Editorial: When action brings change
There's nothing more righteous than fighting for what you believe in, and that's exactly what dozens of sports club members did last week.
By showing up at Tuesday's AS meeting, they directly influenced budget decisions, restoring their funding and terminating the proposed $28 sports club fee.
While we often feel our voices aren't being heard regarding the incessant budget cuts, a little persuasion went a long way for sports club members. In fact, the meeting's results surprised some of the athletes.
No student wants to pay unnecessary fees. However, saving sports club members a little cash led to cuts in other crucial areas. Why didn't they compromise? Perhaps cuts that resulted in only a $10 fee could have been more fair and balanced.
Nothing in life is free. Even the free samples at Costco come with an annual membership fee. Many clubs on campus already require fees to participate for various reasons. While it's always fun to get something for nothing, it's becoming something of a luxury in these budgetary times.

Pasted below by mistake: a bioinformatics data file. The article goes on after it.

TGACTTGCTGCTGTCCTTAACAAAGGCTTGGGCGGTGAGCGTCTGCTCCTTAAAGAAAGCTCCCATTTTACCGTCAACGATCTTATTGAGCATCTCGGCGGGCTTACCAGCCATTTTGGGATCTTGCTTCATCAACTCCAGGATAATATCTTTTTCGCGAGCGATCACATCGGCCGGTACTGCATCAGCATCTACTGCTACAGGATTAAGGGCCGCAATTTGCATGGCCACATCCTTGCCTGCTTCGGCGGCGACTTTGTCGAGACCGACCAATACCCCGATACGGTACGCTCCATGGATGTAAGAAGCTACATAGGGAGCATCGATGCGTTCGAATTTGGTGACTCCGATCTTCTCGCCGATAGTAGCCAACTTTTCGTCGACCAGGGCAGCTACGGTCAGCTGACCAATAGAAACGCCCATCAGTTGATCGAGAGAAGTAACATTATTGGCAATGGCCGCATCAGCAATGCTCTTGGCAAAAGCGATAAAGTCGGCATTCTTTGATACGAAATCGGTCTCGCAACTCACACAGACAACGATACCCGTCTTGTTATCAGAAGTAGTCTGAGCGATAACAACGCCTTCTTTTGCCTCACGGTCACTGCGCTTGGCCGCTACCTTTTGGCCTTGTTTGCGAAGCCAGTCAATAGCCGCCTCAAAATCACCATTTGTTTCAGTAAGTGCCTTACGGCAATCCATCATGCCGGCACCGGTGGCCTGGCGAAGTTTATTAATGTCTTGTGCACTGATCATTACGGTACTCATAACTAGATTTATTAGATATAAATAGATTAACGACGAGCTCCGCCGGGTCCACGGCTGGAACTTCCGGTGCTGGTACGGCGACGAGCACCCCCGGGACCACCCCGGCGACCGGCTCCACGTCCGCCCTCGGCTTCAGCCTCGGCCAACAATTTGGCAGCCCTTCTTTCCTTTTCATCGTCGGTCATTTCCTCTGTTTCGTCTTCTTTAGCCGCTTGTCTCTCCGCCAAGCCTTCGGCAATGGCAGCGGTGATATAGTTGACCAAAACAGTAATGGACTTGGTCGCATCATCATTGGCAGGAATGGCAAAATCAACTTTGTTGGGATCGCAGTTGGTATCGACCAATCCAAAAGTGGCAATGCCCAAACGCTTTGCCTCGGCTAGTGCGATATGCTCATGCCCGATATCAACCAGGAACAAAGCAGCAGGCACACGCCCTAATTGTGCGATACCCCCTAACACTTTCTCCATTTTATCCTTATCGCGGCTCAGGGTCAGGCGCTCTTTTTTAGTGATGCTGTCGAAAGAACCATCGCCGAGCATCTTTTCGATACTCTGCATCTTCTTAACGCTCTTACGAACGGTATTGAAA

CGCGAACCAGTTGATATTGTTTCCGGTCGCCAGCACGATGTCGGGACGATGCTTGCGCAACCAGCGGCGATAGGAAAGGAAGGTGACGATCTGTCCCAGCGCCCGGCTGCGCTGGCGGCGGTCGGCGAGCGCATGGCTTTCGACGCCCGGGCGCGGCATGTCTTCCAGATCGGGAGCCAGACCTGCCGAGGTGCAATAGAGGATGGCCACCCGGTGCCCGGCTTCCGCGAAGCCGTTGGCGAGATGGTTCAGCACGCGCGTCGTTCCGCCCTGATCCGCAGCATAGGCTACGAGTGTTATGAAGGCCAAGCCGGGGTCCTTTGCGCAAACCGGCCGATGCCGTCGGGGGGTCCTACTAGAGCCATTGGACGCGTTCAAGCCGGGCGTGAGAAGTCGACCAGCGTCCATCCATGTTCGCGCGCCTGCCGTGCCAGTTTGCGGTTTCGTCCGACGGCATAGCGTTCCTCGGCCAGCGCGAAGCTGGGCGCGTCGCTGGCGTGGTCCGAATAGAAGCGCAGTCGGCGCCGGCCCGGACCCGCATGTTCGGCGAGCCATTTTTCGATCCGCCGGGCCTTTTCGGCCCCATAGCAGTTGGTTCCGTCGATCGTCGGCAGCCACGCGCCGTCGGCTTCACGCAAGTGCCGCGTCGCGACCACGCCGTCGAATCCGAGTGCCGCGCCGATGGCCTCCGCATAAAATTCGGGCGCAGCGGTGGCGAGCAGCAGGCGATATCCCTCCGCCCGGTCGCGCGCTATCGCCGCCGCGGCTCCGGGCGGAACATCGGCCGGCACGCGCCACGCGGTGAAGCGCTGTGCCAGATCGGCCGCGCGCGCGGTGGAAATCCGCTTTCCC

Fees are not our friends. They are like bees, except after they sting us, they don't die; they continue to grow. Tacking on any fees to sports club members is less than ideal. However, taking funds from the tutorial center and slashing the office supply allotment to fund an extra-curricular activity maybe wasn't the best solution.
After all, this is $28 we are talking about. That's about the same price as a night out at the Cotati Crawl. If it's something they are passionate about, students will scrape up a few dollars.
It's easy to side with the athletes, until you realize that the AS budget is only so big and money saved in one area must come from somewhere else.
The financial decisions AS made may or may not have been what's best for the university. What's most impressive about the situation is the way the athletes fought for what they believed in. They didn't just complain to their friends. They didn't just whine on Facebook. As students, they followed their rights and saw results in their favor.
It seems students are finally worked up enough to go to AS and make their voices heard. But at some point, it's going to take more than impressive attendance to save funding.
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